The 2x space might be in consideration of when you turn FileVault on or off. It require twice the space of your home directory to be free in order to turn it on or off, which it uses as a temporary spot.
  7. Avery1 thread starter macrumors regular

    Mar 14, 2010
    angelwatt -- I suspect that's the case and think you're probably right; however, when I asked the folks at Apple Care -- they seemed to indicate it would consume 2x the space, real-time. Then again, they frequently tend to be confused by the level of questions that are asked or just not know the answer. Too bad there isn't better documentation somewhere.

    I thought of spinning up a virtual machine to do a test, but apparently you can't do that with Mac OS :(
  8. angelwatt Moderator emeritus


    Aug 16, 2005
    Well, as a user of FileVault for 3+ years I can tell you with 100% certainty that using FileVault does not use 2x the HD space. It uses potentially a few MB at most for some extra file info somewhere, but it's absolutely nowhere near 2x the size of your data.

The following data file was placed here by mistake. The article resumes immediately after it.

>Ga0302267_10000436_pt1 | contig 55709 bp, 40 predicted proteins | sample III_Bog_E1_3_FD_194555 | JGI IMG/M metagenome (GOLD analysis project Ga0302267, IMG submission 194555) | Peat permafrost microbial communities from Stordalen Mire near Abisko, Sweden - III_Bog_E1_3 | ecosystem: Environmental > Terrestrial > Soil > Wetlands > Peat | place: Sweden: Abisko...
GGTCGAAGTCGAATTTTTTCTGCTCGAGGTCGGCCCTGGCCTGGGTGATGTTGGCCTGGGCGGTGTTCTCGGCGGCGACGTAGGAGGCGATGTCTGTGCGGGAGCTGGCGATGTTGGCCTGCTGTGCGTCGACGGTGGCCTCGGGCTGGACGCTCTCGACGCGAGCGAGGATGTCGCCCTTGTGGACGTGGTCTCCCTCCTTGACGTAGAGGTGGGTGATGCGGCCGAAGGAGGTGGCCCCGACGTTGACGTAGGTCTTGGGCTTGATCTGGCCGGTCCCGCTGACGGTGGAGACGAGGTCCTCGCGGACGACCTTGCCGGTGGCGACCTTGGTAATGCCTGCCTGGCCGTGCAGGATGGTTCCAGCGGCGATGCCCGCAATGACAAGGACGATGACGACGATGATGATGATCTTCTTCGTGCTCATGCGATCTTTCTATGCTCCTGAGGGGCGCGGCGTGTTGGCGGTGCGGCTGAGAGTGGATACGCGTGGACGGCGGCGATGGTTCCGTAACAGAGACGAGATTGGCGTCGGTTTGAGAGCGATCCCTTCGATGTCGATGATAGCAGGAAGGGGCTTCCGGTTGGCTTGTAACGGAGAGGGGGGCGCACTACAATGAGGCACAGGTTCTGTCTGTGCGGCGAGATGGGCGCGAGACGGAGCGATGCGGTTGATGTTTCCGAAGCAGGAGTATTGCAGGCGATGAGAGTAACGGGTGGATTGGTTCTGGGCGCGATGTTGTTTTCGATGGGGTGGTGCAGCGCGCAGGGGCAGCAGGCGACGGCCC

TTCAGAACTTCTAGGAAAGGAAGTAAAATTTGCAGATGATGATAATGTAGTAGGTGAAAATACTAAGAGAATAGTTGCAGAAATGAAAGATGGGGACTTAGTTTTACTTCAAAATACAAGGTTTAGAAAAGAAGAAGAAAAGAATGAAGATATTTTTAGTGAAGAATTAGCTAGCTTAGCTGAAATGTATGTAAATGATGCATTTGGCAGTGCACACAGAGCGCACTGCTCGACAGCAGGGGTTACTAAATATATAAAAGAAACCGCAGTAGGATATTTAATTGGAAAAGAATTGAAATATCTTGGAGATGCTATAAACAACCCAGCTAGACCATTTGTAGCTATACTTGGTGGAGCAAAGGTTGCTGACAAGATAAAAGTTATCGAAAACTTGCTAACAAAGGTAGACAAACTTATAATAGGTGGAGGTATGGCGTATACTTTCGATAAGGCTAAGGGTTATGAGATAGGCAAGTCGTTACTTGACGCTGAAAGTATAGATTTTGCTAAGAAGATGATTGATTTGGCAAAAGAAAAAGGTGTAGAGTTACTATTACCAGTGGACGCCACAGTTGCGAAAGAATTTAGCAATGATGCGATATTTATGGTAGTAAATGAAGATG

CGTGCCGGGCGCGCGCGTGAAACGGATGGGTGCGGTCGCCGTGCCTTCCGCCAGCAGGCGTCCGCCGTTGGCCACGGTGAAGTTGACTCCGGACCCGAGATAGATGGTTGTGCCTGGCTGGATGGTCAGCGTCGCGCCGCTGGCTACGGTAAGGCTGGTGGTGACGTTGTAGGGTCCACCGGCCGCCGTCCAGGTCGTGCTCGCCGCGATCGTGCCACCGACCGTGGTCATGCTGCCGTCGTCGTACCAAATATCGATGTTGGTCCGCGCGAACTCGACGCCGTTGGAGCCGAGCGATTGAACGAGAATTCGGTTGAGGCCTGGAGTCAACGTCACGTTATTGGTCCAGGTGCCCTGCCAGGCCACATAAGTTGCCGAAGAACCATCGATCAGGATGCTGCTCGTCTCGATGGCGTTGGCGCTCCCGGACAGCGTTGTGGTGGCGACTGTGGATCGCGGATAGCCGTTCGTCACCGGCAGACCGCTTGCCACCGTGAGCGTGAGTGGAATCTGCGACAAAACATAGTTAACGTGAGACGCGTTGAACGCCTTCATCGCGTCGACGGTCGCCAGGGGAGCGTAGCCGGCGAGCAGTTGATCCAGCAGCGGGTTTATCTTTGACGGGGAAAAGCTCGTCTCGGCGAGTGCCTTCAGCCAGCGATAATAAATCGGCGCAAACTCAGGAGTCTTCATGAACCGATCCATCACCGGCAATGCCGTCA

9. Avery1 thread starter macrumors regular

    Mar 14, 2010
    Did a little testing on a fresh install...

    I moved my home directory to a second disk, then added a few gigs of data.

    I then enabled FileVault.

    Via sudo du -hs, the home directory appeared to be 3.3GB and contained visible files.

    As a second admin user, I logged in and poked around with sudo.

    The new home directory @ /Volumes/disk2/Users2/avery showed the size to be 4.1 GB and via sudo I could see a single file called avery.sparsebundle that could not be read/opened further.

    appeared to have 3.3GB by user; 4.1 GB by second admin user
    Added 5.5 GB of data to the home directory
    appeared to have 8.5GB by user; 9.3 GB by second admin user

    So, it seems there is some inflation of size -- though it is relatively fixed or a small % gain. However, it is difficult to verify in entirety where the other used disk comes from. When I did a sudo find . -size +500000000c, the sparsebundle did not show up, so it is possible the OS also stores other files that are not recognizable by `find` .

    The good news is that at first glance, it appears to show up local to where the home directory resides.

    One other note: when I copied lots of MP3s prior to encryption and after encryption, the transfer/write rate was only about 3% slower after enabling encryption. Logout is slightly slower.